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Historic Women - W-Z

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Jemima Warner (17??-1775) - Probably the first woman to be killed in action during U.S. wars, Jemima was the teen-aged wife of Private James Warner of the Pennsylvania Rifle Battalion during the American Revolution. Fearing he might become sick or wounded along the campaign trail, she wanted to be with him if such an event occurred. Unfortunately, that would be the case as the troops marched towards Quebec, Canada. Supplies were scarce and smallpox was rampant through the troops. In Maine, an ailing James Warner  fell behind the rest of the troops and Jemima stayed with him.  When he died, she buried his body under some leaves, took up his rifle and powder, and ran 20 miles to catch up with the battalion. Serving as a cook for the troops, the company tried to approach Quebec under a white flag to discuss terms with their enemy. However, they were driven off by British cannons. Changing strategies, they then dressed Jemima Warner in a borrowed formal gown and the woman marched through some 800 yards of deep snows to deliver a proposal to the British, which was promptly torn up and Jemima was imprisoned. Five days later, she was released. She returned to the battalion. However, a short time later during the Siege of Quebec, she was killed by British guns on December 11, 1775.

 

Laura Ingalls WilderLaura Ingalls Wilder (1867-1957) -  Laura Elizabeth Ingalls Wilder is a celebrated American Author whose childhood in the Old West led her to write a series of what is known as the "Little House" books, including "Little House on the Prairie" for which a popular television show in the 1970's and early 80's about her writings would be named. Read our Full Article HERE.

 

Victoria Claflin Woodhull (1838-1927) - Born in Homer, Ohio on September 23, 1838, she was one of several children whose parents ran a traveling medicine show, doing faith healings, telling fortunes, and selling medicines. She received no formal education and was self taught. When she was just 15, she married 28 year-old Canning Woodhull, who practiced as a doctor at a time when medical education and licensing were not required in Ohio. She soon learned that her new husband was an alcoholic, a womanizer, and often didn’t work. Though the couple had two children, she divorced him in 1864, a time when "divorce,” itself was a scandal.  A couple of years later, Victoria remarried a Colonel James Blood and in 1868, the pair, along with her younger sister, Tennessee "Tennie” Claflin, moved to New York City.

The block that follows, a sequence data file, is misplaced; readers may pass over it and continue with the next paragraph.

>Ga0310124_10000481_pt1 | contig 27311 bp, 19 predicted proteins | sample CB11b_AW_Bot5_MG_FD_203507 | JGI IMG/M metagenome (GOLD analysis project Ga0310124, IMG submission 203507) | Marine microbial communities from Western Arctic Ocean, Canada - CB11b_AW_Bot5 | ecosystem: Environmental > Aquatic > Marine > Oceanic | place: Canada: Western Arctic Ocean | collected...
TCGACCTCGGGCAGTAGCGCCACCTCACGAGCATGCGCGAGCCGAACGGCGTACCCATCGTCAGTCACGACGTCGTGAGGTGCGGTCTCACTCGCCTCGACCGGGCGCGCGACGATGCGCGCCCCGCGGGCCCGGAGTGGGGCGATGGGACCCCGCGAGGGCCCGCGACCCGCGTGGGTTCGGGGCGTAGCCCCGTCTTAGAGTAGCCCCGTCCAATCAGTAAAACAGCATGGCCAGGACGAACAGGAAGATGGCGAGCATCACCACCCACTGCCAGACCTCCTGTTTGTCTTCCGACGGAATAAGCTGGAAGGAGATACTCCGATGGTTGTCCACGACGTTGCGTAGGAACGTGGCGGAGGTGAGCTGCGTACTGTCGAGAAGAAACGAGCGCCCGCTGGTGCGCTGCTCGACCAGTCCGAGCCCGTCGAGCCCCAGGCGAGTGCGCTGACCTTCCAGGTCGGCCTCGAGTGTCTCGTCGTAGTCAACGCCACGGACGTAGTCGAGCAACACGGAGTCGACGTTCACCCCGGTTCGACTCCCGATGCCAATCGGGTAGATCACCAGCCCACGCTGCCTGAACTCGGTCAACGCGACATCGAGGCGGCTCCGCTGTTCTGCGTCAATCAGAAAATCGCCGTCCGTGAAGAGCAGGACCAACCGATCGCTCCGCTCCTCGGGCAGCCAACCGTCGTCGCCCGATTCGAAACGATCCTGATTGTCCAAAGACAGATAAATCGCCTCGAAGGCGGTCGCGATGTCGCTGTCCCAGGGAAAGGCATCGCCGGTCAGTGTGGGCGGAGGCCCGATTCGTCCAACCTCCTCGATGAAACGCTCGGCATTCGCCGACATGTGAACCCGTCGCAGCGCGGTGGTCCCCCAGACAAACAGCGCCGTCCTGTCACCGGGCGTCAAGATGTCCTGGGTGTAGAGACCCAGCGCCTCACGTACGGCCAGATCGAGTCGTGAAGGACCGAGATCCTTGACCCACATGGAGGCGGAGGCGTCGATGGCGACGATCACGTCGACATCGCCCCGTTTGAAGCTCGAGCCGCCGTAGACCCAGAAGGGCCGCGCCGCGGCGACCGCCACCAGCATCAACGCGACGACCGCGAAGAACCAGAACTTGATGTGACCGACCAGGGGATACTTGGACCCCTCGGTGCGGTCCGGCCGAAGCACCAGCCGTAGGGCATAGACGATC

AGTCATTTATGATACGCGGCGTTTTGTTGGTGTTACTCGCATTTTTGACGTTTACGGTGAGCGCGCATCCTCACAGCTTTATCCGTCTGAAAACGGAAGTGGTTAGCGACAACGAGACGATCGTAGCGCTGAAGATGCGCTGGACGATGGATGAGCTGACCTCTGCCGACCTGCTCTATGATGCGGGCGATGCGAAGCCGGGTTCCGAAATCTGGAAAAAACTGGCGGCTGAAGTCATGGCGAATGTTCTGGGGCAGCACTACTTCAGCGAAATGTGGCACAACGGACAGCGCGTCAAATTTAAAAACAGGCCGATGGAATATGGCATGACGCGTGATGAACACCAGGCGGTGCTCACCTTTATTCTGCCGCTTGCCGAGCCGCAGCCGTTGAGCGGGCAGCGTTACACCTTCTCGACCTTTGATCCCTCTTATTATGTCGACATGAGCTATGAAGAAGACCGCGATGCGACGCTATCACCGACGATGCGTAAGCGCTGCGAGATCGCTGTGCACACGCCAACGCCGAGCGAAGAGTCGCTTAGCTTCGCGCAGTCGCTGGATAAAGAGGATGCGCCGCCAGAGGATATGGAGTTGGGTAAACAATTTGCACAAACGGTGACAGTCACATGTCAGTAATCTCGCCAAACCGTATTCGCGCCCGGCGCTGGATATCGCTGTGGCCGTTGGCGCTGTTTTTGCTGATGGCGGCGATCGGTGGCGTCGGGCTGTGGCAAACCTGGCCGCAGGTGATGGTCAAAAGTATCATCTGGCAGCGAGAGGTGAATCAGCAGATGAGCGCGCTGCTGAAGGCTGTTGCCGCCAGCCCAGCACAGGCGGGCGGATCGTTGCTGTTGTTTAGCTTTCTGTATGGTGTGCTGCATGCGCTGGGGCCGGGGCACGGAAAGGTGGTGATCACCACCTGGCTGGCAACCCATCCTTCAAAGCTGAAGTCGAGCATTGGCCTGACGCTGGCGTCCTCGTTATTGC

Victoria Claflin WoodhullVictoria and Tennie soon set out to make their fortunes and the pair became the first female Wall Street brokers in 1870. With the help of wealthy benefactor, her admirer, Cornelius Vanderbilt, Woodhull, Claflin & Company began and the two women were hailed as "the Queens of Finance."

 

The sisters also established a newspaper the same year, which published controversial opinions advocating women's suffrage, short skirts, spiritualism, free love, sex education, and licensed prostitution. Widely criticized for promiscuity, she answered these charges in her own weekly newspaper.

 

Due to her radical views, she was not accepted by many known suffragists of the time, such as Susan B. Anthony, but in 1872, she was nominated for the U.S. presidency at the New York convention of the minor Equal Rights Party, running against incumbent Ulysses S. Grant.  Although laws prohibited women from voting at the time, there were no laws stopping women from running for office. Obviously, she wasn’t a threat, but does have the fame of being the first woman to run for the job.  

 

Friends of President Ulysses Grant decided to attack her character and she was accused of having affairs with married men, brought up her first husband’s alcoholism, and said one of her sisters was a drug addict. Fighting back, she was convinced that popular minister of time, Henry Ward Beecher, was behind the attacks and she published a story in her newspaper that the minister was having an affair with a friend’s wife.

 

 

 

On November 2, 1872, just days before the presidential election, Victoria, her husband, James Blood, and her sister, Tennie were arrested for sending obscene material through the mail. Held for the next month, she was in jail on election day and her name did not appear on the ballot because she was one year short of the mandated age of 35. Over the next seven months Woodhull was arrested eight times and had to go through a number of trials for obscenity and libel. She was eventually acquitted of all charges but the legal bills forced her into bankruptcy. Though extremely controversial, the newspaper stayed in publication for six years, finally ceasing to exist in 1876. That same year, she obtained her second divorce from James Blood.

Woodhull tried to secure nominations for the presidency again in 1884 and 1892 but was unsuccessful. She eventually married the English banker John Biddulph Martin and left the United States for England in 1878. There, she continued to campaign for women's rights and in 1892 she established the Humanitarian newspaper which lasted until 1901. She died on June 9, 1927.

 

© Kathy Weiser/Legends of America, updated August, 2017.

 

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